6. Adults Who Do Not Enroll Are Less Likely to Have Received Personal Assistance
Receiving personal assistance during the enrollment process appears to make a significant difference in whether a person signs up for coverage. People with incomes in the range that made them eligible for Medicaid or marketplace subsidies, those who are part of racial and ethnic minority groups, those with a high school education or less, and older adults were the most likely to report they had received personal assistance from a telephone hotline, insurance broker, navigator, or other source (Table 2). When we controlled for demographic differences, 77 percent of adults who said they had received assistance enrolled in a marketplace plan or Medicaid (Exhibit 11).15 In contrast, 60 percent of those who did not receive personal assistance ultimately enrolled.
CONCLUSION AND POLICY IMPLICATIONS
The health insurance reforms of the Affordable Care Act have been successful on key measures: substantial declines in the number of uninsured Americans and nationwide declines in people’s out-of-pocket spending growth, cost-related problems getting care, and medical bill problems.16 The majority of enrollees in both marketplace plans and Medicaid are satisfied with their health plans and doctors.17 And the law’s subsidies have made premiums and cost-sharing for low- and moderate-income adults enrolled in coverage through the marketplaces comparable to what people pay in employer plans.18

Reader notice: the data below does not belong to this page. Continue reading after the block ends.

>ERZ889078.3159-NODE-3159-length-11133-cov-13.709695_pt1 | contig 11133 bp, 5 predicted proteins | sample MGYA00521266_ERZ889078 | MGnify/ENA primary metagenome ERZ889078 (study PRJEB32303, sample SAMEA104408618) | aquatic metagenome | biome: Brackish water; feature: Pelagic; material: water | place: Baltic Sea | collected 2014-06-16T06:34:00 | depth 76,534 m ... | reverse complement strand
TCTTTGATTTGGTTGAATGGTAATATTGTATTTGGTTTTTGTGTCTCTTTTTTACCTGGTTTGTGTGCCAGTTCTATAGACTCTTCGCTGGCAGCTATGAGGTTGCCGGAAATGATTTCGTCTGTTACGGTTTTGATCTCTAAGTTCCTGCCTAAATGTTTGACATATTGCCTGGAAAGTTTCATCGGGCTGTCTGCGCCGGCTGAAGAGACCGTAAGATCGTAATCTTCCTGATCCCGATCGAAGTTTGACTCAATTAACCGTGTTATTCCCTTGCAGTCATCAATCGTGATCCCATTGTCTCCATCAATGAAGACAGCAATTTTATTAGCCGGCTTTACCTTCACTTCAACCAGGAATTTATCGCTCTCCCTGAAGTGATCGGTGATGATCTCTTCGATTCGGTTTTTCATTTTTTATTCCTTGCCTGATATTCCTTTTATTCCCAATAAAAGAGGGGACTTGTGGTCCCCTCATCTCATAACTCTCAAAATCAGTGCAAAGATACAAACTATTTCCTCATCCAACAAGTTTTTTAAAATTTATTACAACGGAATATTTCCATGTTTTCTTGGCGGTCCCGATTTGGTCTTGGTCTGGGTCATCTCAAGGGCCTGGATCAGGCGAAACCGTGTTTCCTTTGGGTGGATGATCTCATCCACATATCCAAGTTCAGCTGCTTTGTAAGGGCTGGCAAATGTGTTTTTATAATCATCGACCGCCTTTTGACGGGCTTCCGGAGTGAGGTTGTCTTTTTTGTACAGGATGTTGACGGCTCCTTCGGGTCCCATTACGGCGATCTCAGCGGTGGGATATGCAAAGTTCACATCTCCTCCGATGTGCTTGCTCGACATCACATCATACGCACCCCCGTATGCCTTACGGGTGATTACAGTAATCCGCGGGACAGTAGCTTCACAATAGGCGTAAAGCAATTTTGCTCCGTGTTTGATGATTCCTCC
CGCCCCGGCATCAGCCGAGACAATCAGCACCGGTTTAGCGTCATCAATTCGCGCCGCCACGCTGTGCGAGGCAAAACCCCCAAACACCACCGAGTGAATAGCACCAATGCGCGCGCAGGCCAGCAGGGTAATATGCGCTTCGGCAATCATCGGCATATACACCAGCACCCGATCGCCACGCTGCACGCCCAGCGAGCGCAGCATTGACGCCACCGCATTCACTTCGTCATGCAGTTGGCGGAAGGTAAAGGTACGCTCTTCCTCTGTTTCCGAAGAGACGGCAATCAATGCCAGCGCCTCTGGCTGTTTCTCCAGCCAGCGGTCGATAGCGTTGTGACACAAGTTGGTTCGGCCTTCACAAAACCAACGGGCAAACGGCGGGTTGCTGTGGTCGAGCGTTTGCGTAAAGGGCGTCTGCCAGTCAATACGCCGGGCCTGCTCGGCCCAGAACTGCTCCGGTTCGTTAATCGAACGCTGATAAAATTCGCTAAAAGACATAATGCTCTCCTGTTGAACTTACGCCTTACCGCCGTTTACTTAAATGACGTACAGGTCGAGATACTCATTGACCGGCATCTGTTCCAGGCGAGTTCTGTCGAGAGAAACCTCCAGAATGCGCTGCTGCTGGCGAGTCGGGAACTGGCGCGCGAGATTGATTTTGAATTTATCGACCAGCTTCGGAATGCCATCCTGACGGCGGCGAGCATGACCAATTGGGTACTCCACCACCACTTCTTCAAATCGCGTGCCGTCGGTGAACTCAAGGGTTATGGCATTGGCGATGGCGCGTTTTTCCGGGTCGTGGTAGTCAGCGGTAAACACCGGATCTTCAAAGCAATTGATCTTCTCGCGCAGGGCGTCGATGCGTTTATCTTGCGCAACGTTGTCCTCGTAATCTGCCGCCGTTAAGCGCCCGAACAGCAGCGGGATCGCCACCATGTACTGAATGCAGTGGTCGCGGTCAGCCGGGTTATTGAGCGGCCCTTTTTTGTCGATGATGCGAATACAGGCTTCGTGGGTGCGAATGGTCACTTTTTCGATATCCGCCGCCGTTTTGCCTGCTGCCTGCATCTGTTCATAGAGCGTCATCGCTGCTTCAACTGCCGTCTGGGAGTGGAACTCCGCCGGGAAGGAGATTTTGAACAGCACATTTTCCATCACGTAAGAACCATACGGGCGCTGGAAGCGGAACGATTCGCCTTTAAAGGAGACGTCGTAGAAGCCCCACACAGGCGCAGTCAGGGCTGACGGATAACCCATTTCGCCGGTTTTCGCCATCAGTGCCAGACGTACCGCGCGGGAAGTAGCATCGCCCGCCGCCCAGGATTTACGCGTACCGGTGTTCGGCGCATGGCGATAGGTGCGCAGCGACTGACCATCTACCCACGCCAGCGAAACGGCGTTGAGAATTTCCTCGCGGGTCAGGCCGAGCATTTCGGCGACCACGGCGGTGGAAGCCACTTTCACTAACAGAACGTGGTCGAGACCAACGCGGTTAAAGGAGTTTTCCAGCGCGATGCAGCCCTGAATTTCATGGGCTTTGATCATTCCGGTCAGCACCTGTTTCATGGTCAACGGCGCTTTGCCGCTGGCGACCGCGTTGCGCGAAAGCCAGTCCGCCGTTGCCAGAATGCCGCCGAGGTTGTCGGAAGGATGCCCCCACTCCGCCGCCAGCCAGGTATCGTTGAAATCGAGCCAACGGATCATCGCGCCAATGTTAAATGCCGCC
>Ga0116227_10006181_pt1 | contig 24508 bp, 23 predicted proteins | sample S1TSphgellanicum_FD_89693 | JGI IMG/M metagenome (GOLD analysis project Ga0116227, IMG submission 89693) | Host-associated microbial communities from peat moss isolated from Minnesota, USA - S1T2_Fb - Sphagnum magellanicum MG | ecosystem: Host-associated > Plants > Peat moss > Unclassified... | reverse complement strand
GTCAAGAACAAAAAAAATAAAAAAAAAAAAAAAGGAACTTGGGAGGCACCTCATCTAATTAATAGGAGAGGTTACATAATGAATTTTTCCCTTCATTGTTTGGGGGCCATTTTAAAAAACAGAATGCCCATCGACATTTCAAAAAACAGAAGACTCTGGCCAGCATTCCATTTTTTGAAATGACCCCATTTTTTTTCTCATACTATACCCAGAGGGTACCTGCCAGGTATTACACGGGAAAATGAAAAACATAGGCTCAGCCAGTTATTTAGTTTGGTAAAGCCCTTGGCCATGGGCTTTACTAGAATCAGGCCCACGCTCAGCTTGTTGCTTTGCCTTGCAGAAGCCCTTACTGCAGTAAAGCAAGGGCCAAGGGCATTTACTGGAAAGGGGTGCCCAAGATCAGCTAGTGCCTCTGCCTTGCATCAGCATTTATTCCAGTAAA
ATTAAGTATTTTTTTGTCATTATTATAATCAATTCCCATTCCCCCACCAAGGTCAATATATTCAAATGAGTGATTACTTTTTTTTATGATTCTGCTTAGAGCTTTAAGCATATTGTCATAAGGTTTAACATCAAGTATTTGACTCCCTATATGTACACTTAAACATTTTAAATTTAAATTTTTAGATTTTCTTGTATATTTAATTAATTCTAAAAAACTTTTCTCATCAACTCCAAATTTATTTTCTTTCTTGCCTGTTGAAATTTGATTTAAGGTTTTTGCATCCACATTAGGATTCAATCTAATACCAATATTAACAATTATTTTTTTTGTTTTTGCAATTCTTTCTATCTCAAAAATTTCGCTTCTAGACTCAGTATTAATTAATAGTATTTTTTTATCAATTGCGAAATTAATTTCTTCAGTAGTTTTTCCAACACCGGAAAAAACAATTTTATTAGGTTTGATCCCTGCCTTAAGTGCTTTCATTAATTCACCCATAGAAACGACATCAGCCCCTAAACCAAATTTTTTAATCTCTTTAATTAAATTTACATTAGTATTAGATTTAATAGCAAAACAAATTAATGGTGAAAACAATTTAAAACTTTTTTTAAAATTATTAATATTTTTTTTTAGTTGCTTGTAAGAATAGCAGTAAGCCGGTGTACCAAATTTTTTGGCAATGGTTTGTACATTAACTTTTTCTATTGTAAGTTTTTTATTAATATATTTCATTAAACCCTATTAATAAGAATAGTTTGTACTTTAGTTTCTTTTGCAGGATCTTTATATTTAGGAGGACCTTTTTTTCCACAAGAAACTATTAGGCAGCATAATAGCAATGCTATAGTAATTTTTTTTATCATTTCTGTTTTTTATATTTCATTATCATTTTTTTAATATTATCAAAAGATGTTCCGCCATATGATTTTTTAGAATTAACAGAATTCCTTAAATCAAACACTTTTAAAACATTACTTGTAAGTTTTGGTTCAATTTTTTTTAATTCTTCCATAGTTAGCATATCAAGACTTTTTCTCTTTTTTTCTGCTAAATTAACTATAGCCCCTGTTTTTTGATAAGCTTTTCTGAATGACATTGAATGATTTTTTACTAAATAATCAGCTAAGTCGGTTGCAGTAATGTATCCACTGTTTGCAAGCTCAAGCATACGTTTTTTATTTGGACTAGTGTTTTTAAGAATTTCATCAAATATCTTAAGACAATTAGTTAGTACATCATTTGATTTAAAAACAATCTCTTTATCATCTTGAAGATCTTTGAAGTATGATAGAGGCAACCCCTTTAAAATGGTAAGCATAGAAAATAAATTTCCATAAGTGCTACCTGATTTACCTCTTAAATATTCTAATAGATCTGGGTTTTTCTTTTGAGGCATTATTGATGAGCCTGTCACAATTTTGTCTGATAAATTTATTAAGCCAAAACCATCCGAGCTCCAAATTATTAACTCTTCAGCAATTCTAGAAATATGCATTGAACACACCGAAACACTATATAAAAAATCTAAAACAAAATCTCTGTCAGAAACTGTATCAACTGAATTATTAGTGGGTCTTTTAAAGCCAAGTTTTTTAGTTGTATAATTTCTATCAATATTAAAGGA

However, millions of people who would benefit from these reforms remain uninsured. This analysis finds that the vast majority have low incomes, are young, are Latino, and/or are working in a small firm. They are also less aware of the marketplaces than most Americans. Among those who are aware of the coverage options, or have tried to enroll, the majority point to affordability concerns as a reason for not signing up.
There are various ways more universal coverage in the United States might be achieved under the Affordable Care Act. First and foremost, all states can accept the federal dollars available to them and expand eligibility for their Medicaid programs. Second, the survey findings and other research indicate that outreach and assistance can help reach uninsured people and facilitate enrollment.19 Widespread concerns about affordability suggest that additional education is needed to inform people about their options and available subsidies.20 For some eligible uninsured people, enhanced subsidies and lower cost-sharing in marketplace plans may be required to facilitate enrollment, particularly for moderate-income households and those near the income-eligibility thresholds. Finally, the growing share of Latinos in the shrinking number of uninsured people reflects both the growth of this population in the United States in general and the explicit exclusion of undocumented immigrants from the law’s coverage expansions. Immigration reform would help increase the numbers of people who are eligible for coverage, as would a loosening of the law’s restrictions on the eligibility of undocumented immigrants.
Table 1. Uninsured Rates by Demographics, July–September 2013 and February–April 2016